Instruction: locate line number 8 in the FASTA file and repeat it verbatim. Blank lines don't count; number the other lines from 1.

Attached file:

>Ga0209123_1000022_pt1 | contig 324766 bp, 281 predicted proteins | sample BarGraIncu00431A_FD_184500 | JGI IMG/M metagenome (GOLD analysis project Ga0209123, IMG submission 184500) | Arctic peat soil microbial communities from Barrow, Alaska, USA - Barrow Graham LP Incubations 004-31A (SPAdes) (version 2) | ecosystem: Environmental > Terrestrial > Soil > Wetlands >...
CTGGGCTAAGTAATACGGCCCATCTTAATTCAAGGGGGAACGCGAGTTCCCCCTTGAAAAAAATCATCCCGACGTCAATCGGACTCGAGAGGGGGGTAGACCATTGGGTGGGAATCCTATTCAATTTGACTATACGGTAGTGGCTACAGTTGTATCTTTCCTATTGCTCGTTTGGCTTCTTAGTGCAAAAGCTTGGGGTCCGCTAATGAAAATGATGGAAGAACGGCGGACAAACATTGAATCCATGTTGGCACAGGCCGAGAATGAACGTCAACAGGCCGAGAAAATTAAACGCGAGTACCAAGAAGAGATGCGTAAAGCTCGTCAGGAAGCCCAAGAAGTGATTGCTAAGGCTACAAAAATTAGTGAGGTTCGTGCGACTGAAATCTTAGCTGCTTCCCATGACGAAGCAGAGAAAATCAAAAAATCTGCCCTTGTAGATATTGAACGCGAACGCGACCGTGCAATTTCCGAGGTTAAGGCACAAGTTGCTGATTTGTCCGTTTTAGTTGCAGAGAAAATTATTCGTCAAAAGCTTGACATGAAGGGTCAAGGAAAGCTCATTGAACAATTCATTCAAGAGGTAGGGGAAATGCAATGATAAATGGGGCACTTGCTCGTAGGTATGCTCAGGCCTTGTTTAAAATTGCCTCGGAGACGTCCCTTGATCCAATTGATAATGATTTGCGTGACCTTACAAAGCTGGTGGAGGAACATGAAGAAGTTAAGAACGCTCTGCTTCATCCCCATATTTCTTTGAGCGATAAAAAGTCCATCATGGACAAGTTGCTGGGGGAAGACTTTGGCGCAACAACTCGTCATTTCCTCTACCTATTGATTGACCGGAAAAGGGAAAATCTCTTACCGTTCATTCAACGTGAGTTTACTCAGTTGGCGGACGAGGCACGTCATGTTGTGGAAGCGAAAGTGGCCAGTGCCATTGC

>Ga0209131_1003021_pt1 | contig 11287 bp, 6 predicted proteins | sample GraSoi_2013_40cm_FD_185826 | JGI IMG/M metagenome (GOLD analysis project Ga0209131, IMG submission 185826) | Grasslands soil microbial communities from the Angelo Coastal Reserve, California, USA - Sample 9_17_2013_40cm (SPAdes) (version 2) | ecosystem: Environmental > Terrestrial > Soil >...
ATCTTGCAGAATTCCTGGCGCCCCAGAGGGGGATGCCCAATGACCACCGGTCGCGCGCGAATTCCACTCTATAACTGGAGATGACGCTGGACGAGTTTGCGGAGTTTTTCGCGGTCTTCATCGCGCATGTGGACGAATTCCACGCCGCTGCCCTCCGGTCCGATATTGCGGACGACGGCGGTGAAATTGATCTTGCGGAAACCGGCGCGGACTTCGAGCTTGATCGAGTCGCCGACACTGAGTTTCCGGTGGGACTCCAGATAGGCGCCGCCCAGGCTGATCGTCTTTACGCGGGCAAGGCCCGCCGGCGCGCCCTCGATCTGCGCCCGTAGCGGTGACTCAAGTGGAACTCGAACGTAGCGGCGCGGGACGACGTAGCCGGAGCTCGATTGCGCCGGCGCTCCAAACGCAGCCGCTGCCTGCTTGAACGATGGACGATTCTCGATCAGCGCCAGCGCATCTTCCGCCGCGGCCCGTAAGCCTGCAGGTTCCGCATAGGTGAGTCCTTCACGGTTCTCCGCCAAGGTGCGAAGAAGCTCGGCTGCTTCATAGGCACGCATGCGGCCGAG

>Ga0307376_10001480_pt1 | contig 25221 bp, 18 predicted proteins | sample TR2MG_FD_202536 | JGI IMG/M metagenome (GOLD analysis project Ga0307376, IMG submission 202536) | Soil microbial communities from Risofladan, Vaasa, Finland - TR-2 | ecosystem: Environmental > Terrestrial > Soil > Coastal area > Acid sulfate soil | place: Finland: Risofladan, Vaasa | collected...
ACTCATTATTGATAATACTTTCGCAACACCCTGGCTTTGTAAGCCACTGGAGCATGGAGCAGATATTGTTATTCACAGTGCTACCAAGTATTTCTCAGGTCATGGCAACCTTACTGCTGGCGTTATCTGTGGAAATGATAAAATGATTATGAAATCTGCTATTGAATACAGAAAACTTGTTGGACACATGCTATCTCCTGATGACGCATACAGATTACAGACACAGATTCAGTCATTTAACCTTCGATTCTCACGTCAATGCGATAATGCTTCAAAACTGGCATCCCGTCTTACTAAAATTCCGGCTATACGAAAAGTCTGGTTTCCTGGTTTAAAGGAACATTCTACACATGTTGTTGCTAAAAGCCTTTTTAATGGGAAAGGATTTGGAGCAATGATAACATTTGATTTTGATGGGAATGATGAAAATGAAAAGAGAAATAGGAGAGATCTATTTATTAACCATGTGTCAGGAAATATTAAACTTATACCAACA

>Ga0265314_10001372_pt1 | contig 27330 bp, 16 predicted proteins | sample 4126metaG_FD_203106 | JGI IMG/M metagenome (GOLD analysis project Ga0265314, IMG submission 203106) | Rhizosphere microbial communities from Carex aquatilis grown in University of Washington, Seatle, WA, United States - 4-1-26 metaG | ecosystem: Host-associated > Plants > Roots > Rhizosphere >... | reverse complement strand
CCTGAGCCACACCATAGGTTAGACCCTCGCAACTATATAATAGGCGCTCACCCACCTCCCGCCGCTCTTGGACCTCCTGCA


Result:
CCTGAGCCACACCATAGGTTAGACCCTCGCAACTATATAATAGGCGCTCACCCACCTCCCGCCGCTCTTGGACCTCCTGCA